Autobiographical Storytelling by Australian Aboriginal Women Kateryna Olijnyk Longley , 1992 single work criticism
— Appears in: Decolonizing the Subject : The Politics of Gender in Women's Autobiography 1992; (p. 370-384)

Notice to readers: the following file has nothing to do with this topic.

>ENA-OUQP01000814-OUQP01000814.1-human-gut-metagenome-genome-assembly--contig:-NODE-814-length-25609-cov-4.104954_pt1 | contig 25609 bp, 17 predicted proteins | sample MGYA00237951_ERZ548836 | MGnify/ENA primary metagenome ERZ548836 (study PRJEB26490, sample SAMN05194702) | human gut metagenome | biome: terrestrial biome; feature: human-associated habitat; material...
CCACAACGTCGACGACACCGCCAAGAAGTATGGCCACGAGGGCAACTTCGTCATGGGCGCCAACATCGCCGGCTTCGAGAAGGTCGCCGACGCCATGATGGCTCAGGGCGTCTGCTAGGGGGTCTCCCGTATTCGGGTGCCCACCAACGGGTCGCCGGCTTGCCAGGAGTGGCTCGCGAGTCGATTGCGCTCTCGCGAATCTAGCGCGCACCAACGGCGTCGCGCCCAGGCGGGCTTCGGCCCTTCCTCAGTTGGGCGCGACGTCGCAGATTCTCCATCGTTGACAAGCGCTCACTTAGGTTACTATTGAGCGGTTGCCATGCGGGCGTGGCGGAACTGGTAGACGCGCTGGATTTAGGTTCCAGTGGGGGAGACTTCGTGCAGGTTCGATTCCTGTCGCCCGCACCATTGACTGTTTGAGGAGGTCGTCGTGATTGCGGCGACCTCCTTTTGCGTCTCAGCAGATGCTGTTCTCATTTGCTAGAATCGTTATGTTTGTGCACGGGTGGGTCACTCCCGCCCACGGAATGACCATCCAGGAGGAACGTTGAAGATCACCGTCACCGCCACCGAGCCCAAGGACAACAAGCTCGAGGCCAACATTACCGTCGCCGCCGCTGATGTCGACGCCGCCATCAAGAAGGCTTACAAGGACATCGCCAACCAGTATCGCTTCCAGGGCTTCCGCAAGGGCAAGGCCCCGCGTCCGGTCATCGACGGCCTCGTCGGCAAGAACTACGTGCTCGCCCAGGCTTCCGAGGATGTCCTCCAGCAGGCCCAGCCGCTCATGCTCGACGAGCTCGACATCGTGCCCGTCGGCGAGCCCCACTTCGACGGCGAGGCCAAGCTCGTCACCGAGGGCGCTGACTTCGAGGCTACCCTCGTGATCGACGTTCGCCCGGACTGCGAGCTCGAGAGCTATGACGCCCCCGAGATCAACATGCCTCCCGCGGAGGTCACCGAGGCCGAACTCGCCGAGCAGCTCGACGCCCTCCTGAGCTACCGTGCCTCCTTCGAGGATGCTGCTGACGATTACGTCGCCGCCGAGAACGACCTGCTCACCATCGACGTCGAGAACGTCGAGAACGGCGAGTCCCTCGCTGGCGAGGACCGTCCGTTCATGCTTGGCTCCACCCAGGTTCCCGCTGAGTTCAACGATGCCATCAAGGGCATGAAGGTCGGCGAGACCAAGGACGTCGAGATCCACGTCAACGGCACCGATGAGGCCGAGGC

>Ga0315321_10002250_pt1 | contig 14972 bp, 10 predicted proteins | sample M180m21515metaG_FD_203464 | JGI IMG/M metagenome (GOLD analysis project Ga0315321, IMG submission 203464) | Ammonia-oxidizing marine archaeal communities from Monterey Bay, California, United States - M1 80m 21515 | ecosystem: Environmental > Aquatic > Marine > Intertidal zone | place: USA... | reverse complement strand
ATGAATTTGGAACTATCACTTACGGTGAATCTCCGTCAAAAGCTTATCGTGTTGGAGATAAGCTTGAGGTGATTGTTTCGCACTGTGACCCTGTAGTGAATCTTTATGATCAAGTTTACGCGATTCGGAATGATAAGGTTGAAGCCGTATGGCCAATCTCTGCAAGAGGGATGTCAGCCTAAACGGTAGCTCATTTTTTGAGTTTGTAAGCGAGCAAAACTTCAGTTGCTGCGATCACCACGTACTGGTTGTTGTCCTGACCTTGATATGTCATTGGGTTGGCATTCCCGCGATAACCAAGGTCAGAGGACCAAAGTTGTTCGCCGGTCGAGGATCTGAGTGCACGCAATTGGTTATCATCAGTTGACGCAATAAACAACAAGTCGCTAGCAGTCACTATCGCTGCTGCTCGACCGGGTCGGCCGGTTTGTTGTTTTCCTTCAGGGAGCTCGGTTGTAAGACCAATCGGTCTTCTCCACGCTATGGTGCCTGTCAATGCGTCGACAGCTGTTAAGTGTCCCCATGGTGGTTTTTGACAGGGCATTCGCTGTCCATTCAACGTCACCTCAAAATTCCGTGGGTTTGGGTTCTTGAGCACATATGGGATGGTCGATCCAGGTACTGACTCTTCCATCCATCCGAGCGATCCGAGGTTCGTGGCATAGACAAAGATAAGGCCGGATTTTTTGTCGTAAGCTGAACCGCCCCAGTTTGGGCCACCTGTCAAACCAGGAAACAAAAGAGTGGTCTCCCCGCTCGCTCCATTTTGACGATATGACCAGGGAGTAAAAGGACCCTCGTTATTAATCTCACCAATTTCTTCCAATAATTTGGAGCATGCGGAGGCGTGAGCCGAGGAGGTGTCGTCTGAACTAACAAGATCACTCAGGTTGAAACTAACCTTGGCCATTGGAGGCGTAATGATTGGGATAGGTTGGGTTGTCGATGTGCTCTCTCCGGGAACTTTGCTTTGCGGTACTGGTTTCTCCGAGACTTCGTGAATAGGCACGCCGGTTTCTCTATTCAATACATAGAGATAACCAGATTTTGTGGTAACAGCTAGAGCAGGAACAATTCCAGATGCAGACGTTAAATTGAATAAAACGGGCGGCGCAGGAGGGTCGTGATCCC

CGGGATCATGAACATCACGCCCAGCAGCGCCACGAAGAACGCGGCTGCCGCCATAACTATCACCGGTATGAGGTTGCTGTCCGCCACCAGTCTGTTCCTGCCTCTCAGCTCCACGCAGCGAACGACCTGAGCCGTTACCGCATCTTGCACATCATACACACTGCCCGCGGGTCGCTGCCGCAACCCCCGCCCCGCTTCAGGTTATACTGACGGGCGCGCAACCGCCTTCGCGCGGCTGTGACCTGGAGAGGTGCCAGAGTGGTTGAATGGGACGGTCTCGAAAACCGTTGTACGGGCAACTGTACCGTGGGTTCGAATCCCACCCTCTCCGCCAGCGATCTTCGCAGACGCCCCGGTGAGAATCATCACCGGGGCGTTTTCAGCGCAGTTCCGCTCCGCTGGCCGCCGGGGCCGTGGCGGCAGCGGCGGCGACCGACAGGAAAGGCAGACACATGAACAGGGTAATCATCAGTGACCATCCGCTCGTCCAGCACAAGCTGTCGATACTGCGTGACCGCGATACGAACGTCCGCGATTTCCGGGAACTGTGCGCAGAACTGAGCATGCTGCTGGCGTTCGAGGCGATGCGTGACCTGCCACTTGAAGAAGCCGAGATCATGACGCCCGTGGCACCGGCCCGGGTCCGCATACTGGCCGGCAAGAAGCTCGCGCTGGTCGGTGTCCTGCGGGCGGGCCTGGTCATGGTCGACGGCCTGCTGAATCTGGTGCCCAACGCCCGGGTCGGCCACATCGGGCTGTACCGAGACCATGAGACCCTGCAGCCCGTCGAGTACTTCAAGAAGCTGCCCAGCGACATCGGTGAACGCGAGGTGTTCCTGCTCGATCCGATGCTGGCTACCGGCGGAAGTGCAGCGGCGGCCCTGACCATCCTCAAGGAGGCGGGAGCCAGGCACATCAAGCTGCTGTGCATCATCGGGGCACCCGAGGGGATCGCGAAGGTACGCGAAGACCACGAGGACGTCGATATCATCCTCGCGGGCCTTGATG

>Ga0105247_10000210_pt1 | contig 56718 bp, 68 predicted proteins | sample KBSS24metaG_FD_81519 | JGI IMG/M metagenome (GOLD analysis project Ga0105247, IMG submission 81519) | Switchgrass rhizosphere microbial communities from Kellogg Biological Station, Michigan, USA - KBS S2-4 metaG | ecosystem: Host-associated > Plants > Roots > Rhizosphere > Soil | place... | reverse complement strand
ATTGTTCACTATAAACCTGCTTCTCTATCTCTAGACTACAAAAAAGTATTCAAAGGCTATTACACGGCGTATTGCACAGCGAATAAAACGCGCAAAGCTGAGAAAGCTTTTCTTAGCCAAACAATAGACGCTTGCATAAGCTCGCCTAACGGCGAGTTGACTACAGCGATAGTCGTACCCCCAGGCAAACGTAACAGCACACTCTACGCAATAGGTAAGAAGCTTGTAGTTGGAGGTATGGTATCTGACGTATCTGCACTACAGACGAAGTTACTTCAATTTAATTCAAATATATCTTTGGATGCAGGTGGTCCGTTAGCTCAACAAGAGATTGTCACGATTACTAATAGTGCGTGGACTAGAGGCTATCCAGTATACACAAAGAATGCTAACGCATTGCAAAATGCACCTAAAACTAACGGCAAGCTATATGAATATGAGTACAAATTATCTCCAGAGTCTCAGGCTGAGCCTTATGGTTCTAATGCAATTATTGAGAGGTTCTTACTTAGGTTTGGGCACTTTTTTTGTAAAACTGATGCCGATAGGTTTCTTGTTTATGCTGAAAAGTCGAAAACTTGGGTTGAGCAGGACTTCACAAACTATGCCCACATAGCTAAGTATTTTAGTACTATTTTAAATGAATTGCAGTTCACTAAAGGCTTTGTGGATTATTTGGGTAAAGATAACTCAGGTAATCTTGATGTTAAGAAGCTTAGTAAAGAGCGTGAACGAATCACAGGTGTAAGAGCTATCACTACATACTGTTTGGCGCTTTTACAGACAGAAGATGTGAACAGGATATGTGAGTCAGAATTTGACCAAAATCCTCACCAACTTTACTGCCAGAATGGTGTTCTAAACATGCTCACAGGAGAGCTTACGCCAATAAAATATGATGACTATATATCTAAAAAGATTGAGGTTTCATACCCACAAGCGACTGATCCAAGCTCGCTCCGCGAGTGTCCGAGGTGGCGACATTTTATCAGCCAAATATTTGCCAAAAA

'It is only very recently that the written autobiographies of Aboriginal people have begun to be published in Australia. So extreme has been the degradation and virtual erasure of Aboriginal culture that it is impossible for white readers to imagine the scale of obstacles that have to be negotiated and compromises that have to be made in order for Aboriginal people to offer their personal stories to a white reading public, and to do so in genres and modes that are not only foreign to Aboriginal culture but have been brutally efficient agents of its destruction for two hundred years. Much Aboriginal history is difficult to relate because it is literally unspeakable. For white readers there are also difficulties that go well beyond the challenges of cross-cultural comprehension. Even the most sympathetic white observers and promoters of Aboriginal culture face the now familiar risk of consolidating the old patterns of domination each time they attempt to act as interpreters of Aboriginal production. It can be argued, however, that there is a much more serious risk of perpetuating the negation of Aboriginal culture by ignoring the new work and remaining silent, and it is from this position that this essay is written. Further, Aboriginal autobiography offers much more than a window for viewing authentic "first-hand" presentations of black experience; it also contributes to a more understanding of the genres by which cultures tell their personal and communal stories and so define themselves. In other words, the window enables vision and reflection both ways, upon fundamentally different worlds and their representations.' (Author's introduction, 370-371)